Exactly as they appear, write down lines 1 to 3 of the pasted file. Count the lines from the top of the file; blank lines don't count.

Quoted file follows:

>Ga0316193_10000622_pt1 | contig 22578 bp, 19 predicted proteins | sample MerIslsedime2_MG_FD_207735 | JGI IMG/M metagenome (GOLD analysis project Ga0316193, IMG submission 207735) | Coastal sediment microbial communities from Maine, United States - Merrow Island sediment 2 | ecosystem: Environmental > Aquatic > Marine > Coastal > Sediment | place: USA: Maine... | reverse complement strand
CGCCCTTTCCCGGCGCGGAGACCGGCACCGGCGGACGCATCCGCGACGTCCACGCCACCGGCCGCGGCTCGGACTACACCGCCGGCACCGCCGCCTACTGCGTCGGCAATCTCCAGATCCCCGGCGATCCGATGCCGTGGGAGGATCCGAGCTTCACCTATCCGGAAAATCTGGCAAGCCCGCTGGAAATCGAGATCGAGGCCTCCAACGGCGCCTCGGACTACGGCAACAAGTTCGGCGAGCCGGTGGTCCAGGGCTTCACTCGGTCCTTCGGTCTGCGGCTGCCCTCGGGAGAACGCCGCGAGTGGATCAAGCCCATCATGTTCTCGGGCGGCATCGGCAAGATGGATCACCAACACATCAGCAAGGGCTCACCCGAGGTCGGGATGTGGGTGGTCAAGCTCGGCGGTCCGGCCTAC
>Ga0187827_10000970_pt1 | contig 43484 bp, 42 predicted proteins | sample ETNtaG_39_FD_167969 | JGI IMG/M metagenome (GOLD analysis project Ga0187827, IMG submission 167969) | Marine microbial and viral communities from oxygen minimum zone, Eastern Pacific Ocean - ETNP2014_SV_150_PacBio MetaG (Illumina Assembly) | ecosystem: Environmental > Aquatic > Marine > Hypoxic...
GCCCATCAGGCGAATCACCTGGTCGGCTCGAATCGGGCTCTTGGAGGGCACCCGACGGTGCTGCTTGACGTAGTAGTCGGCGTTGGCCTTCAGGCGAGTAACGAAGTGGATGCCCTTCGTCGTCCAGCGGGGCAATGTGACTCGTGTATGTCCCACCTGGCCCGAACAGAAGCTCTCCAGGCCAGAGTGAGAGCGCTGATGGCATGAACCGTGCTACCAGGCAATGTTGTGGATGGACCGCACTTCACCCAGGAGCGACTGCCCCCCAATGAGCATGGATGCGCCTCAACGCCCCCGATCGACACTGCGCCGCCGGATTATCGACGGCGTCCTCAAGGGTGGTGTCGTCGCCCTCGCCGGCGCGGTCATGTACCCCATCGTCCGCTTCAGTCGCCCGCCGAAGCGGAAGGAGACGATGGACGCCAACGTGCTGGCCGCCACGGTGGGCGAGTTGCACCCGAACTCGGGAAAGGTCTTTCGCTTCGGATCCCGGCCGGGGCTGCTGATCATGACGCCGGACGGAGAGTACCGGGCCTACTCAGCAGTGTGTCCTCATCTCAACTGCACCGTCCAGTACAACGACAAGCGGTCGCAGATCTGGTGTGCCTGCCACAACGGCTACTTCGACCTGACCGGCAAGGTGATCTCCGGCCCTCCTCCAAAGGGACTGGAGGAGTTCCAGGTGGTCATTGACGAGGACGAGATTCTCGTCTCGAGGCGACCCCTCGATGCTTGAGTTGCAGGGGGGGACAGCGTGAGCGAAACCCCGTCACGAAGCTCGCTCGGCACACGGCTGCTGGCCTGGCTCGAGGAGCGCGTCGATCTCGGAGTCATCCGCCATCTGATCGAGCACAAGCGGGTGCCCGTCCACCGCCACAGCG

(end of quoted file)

>Ga0316193_10000622_pt1 | contig 22578 bp, 19 predicted proteins | sample MerIslsedime2_MG_FD_207735 | JGI IMG/M metagenome (GOLD analysis project Ga0316193, IMG submission 207735) | Coastal sediment microbial communities from Maine, United States - Merrow Island sediment 2 | ecosystem: Environmental > Aquatic > Marine > Coastal > Sediment | place: USA: Maine... | reverse complement strand
CGCCCTTTCCCGGCGCGGAGACCGGCACCGGCGGACGCATCCGCGACGTCCACGCCACCGGCCGCGGCTCGGACTACACCGCCGGCACCGCCGCCTACTGCGTCGGCAATCTCCAGATCCCCGGCGATCCGATGCCGTGGGAGGATCCGAGCTTCACCTATCCGGAAAATCTGGCAAGCCCGCTGGAAATCGAGATCGAGGCCTCCAACGGCGCCTCGGACTACGGCAACAAGTTCGGCGAGCCGGTGGTCCAGGGCTTCACTCGGTCCTTCGGTCTGCGGCTGCCCTCGGGAGAACGCCGCGAGTGGATCAAGCCCATCATGTTCTCGGGCGGCATCGGCAAGATGGATCACCAACACATCAGCAAGGGCTCACCCGAGGTCGGGATGTGGGTGGTCAAGCTCGGCGGTCCGGCCTAC
>Ga0187827_10000970_pt1 | contig 43484 bp, 42 predicted proteins | sample ETNtaG_39_FD_167969 | JGI IMG/M metagenome (GOLD analysis project Ga0187827, IMG submission 167969) | Marine microbial and viral communities from oxygen minimum zone, Eastern Pacific Ocean - ETNP2014_SV_150_PacBio MetaG (Illumina Assembly) | ecosystem: Environmental > Aquatic > Marine > Hypoxic...